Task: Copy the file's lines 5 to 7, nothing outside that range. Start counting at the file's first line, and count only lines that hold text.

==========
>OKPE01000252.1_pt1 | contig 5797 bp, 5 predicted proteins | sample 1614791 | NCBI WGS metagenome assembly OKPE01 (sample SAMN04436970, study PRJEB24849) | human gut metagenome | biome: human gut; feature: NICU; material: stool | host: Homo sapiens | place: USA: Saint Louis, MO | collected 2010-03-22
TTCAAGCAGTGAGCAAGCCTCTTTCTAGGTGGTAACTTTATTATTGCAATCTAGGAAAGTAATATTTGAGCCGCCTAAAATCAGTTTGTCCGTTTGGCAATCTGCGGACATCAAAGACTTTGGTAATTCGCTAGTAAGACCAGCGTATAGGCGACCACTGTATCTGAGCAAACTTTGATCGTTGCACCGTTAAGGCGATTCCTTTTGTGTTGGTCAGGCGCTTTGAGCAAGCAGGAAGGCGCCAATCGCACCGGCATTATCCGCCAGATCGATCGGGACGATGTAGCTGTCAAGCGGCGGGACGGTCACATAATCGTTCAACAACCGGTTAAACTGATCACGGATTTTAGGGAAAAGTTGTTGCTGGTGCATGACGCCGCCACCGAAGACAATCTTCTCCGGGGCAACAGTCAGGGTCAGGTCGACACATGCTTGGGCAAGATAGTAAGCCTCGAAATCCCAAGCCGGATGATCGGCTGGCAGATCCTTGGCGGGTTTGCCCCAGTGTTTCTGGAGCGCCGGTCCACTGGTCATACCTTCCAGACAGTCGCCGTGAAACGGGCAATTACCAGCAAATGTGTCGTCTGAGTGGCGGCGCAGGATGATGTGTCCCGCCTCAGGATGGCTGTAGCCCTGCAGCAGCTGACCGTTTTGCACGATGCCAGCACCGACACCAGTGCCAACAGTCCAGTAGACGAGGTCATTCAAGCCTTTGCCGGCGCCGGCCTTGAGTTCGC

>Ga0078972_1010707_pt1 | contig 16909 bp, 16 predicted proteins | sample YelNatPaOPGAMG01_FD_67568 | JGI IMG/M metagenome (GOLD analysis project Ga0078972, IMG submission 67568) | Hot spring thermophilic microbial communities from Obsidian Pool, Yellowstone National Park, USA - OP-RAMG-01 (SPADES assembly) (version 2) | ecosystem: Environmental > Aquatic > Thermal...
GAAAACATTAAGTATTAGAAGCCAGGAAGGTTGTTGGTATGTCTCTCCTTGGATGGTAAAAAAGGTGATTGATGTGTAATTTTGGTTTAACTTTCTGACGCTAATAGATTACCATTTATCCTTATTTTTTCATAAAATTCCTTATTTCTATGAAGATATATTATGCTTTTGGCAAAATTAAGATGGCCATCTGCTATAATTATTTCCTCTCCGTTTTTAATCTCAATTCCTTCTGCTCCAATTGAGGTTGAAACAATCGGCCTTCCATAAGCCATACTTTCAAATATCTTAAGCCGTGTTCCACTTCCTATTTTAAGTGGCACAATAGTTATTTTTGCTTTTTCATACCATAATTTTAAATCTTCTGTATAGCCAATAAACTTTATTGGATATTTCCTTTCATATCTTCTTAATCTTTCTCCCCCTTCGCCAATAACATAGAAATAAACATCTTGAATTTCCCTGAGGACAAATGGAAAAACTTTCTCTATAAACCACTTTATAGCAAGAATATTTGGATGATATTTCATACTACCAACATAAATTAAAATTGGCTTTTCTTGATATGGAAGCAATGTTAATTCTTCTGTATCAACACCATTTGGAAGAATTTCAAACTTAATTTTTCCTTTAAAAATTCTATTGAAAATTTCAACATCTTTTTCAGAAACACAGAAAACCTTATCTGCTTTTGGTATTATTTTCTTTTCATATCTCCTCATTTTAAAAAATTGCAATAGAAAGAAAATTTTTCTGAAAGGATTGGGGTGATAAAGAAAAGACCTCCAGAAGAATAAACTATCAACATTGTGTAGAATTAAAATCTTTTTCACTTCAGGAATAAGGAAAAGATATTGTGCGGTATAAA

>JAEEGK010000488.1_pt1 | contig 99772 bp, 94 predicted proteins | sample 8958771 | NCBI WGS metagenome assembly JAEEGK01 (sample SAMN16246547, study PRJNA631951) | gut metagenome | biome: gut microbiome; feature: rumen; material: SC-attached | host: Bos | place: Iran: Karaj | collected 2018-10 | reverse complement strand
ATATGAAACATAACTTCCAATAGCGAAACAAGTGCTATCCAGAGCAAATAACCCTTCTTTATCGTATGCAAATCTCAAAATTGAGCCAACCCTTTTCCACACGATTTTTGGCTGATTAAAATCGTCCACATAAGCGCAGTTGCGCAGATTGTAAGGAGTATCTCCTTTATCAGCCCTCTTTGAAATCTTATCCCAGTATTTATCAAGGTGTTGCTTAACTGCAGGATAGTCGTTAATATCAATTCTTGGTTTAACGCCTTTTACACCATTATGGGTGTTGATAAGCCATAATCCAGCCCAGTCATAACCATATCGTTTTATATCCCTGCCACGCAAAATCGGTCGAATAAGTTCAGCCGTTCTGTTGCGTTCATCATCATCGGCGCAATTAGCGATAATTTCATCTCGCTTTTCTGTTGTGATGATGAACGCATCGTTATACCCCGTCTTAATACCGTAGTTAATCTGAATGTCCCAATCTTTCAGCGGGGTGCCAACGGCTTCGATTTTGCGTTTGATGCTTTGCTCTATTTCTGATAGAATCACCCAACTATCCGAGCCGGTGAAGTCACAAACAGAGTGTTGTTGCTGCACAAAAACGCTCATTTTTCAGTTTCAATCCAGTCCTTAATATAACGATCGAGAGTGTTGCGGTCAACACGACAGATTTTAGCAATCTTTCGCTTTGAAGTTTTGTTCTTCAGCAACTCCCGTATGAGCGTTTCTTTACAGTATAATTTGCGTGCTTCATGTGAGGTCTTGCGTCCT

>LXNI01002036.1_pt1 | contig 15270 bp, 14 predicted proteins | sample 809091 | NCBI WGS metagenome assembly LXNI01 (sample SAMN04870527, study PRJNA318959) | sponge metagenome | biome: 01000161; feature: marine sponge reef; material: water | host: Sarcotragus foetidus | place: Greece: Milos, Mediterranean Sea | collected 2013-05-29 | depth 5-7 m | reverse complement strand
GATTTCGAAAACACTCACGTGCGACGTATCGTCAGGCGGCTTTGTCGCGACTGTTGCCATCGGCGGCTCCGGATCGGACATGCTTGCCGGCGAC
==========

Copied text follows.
>JAEEGK010000488.1_pt1 | contig 99772 bp, 94 predicted proteins | sample 8958771 | NCBI WGS metagenome assembly JAEEGK01 (sample SAMN16246547, study PRJNA631951) | gut metagenome | biome: gut microbiome; feature: rumen; material: SC-attached | host: Bos | place: Iran: Karaj | collected 2018-10 | reverse complement strand
ATATGAAACATAACTTCCAATAGCGAAACAAGTGCTATCCAGAGCAAATAACCCTTCTTTATCGTATGCAAATCTCAAAATTGAGCCAACCCTTTTCCACACGATTTTTGGCTGATTAAAATCGTCCACATAAGCGCAGTTGCGCAGATTGTAAGGAGTATCTCCTTTATCAGCCCTCTTTGAAATCTTATCCCAGTATTTATCAAGGTGTTGCTTAACTGCAGGATAGTCGTTAATATCAATTCTTGGTTTAACGCCTTTTACACCATTATGGGTGTTGATAAGCCATAATCCAGCCCAGTCATAACCATATCGTTTTATATCCCTGCCACGCAAAATCGGTCGAATAAGTTCAGCCGTTCTGTTGCGTTCATCATCATCGGCGCAATTAGCGATAATTTCATCTCGCTTTTCTGTTGTGATGATGAACGCATCGTTATACCCCGTCTTAATACCGTAGTTAATCTGAATGTCCCAATCTTTCAGCGGGGTGCCAACGGCTTCGATTTTGCGTTTGATGCTTTGCTCTATTTCTGATAGAATCACCCAACTATCCGAGCCGGTGAAGTCACAAACAGAGTGTTGTTGCTGCACAAAAACGCTCATTTTTCAGTTTCAATCCAGTCCTTAATATAACGATCGAGAGTGTTGCGGTCAACACGACAGATTTTAGCAATCTTTCGCTTTGAAGTTTTGTTCTTCAGCAACTCCCGTATGAGCGTTTCTTTACAGTATAATTTGCGTGCTTCATGTGAGGTCTTGCGTCCT

>LXNI01002036.1_pt1 | contig 15270 bp, 14 predicted proteins | sample 809091 | NCBI WGS metagenome assembly LXNI01 (sample SAMN04870527, study PRJNA318959) | sponge metagenome | biome: 01000161; feature: marine sponge reef; material: water | host: Sarcotragus foetidus | place: Greece: Milos, Mediterranean Sea | collected 2013-05-29 | depth 5-7 m | reverse complement strand